In Sunday’s Washington Post, author Sharon Lerner laments the continued lack of mandated maternity benefits in the United States. Today, only employers with more than 50 workers must comply with the Family and Medical Leave Act (FMLA), and FMLA only provides unpaid leave. Most other countries around the globe either provide paid leave or require companies to do so.

Lerner details the harmful effects (on both mother and child) of mothers having to return to the workplace soon after giving birth. Few would question the contention that it’s preferable for women to have sufficient time to recover physically from giving birth and to care for their babies. (Interestingly, however, those who tend to push for paid maternity leave also push for government day-care subsidies, which effectively drive women out of the home and into the workforce, in spite of similar evidence that suggests that children are better off being cared for by a parent during those early years).

Yet, in making her case, Lerner all but ignores the costs associated with mandated maternity leave programs. In an Alice-in-Wonderland way, she writes:

“Another challenge [in passing paid leave] will be to explain to businesses that they aren’t expected to bear the financial burden. In California and New Jersey, the states that already provide paid family leave, benefits – in both cases, up to six weeks off, partially paid, for workers to care for either a sick family member or a new baby – are funded entirely by employee contributions through an extension of the states’ temporary disability insurance plans.”

The real challenge for Lerner will be explaining to states, many of which face record deficits, how they can raise taxes on employees for a new government program, when so many existing programs are already in the black. Even if those higher taxes are born solely by workers, it will mean that they will have less take-home pay, at a time when many have family members who are out of work and face other rising tax bills.

Lerner will also likely find herself challenged by businesses, whose executives will explain that even if they are spared the direct cost of paying wages while a worker is on extended leave, they will still face real costs from a mandated leave program. When workers take time off, businesses have to seek, hire, and train temporary replacements, or shift work to existing employees, which means that productivity is likely to suffer.

The Congressional Research Service evaluated the impact of created paid family-medical leave and noted that workers are likely to pay the price in lower wages. The CRS wrote:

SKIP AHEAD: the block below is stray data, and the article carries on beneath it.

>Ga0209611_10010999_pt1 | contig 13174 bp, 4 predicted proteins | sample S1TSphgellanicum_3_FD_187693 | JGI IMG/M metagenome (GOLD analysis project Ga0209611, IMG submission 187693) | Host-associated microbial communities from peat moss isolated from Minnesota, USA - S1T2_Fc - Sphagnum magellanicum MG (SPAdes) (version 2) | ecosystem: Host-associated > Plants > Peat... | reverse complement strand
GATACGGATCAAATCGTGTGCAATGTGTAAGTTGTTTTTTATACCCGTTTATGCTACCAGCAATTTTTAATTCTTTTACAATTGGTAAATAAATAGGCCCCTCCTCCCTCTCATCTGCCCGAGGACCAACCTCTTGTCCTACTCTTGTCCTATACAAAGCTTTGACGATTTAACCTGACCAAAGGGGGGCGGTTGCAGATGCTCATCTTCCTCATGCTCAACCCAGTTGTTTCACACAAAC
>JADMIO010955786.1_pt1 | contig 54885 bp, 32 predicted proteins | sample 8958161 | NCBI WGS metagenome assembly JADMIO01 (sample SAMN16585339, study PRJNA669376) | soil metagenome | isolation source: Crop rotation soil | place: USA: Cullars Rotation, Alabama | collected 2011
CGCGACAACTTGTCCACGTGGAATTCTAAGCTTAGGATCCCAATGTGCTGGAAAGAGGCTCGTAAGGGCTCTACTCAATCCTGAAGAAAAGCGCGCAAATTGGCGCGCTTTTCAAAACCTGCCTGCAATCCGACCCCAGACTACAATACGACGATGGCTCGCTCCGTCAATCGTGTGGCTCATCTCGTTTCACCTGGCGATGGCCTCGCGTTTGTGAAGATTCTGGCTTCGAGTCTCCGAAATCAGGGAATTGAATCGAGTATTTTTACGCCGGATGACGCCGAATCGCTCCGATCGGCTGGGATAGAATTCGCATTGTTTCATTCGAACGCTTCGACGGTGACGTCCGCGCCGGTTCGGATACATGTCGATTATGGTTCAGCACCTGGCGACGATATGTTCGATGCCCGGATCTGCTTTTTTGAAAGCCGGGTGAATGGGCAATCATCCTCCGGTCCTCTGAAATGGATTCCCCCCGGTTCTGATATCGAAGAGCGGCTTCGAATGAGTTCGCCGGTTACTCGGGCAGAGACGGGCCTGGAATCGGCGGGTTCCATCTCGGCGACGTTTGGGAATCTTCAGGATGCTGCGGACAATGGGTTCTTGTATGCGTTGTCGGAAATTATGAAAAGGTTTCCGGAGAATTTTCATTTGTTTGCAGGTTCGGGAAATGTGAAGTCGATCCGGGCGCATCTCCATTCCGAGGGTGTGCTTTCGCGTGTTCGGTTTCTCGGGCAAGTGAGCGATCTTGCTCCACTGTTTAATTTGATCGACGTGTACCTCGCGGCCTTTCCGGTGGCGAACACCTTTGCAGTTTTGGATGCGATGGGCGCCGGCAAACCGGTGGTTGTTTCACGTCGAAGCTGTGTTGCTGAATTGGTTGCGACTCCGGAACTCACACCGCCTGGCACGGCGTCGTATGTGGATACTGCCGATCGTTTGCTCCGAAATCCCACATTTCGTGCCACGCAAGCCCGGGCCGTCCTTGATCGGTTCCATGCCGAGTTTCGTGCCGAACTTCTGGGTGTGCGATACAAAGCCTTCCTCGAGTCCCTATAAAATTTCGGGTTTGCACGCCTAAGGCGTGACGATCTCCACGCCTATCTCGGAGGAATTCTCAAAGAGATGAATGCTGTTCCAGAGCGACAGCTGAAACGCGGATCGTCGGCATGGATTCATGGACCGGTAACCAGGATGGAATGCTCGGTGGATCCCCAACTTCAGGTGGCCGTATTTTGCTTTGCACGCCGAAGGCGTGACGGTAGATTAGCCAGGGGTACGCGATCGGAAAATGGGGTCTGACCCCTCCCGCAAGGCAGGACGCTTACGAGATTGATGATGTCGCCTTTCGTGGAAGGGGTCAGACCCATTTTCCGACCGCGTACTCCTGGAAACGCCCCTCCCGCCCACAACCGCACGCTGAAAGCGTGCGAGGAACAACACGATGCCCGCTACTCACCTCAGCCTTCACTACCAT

“If Congress were to pass either of two proposed paths to paid family-medical leave – a mandate, or a TDI program funded in part through a payroll tax on employers – one would expect the compensation costs of employers to increase. Because employees generally are no more valuable (i.e., productive) to businesses after imposition of a benefit, however, they have no economically sound reason to raise their workforce’s total compensation as a result of either congressional action. Economists therefore theorize that firms will try to finance the added benefit cost by reducing or slowing the growth of other components of compensation.”

CRS might have added that higher employment costs are also associated with fewer job opportunities.

This type of proposal is bad news for anyone in the job market, but women especially are likely to bear the brunt of labor-market effects. A study by MIT’s Jonathan Gruber, for example, found cost-shifting to women (in the form of reduced wages) when states mandated benefits related to pregnancy.

It would be great if everyone could have lengthy paid maternity leave, as well as generous sick leave, vacation time, retirement benefits, etc. But, as a growing number of debt-ridden countries in Europe are realizing, there is a real trade-off between cradle-to-grave government subsidies and a sound economy.

If the administration’s top priority is really job creation, it shouldn’t just ignore calls for new paid maternity leave programs. It should move in the opposite direction and seek ways to lower employment costs.

Carrie Lukas is vice president and director of policy at the Independent Women’s Forum.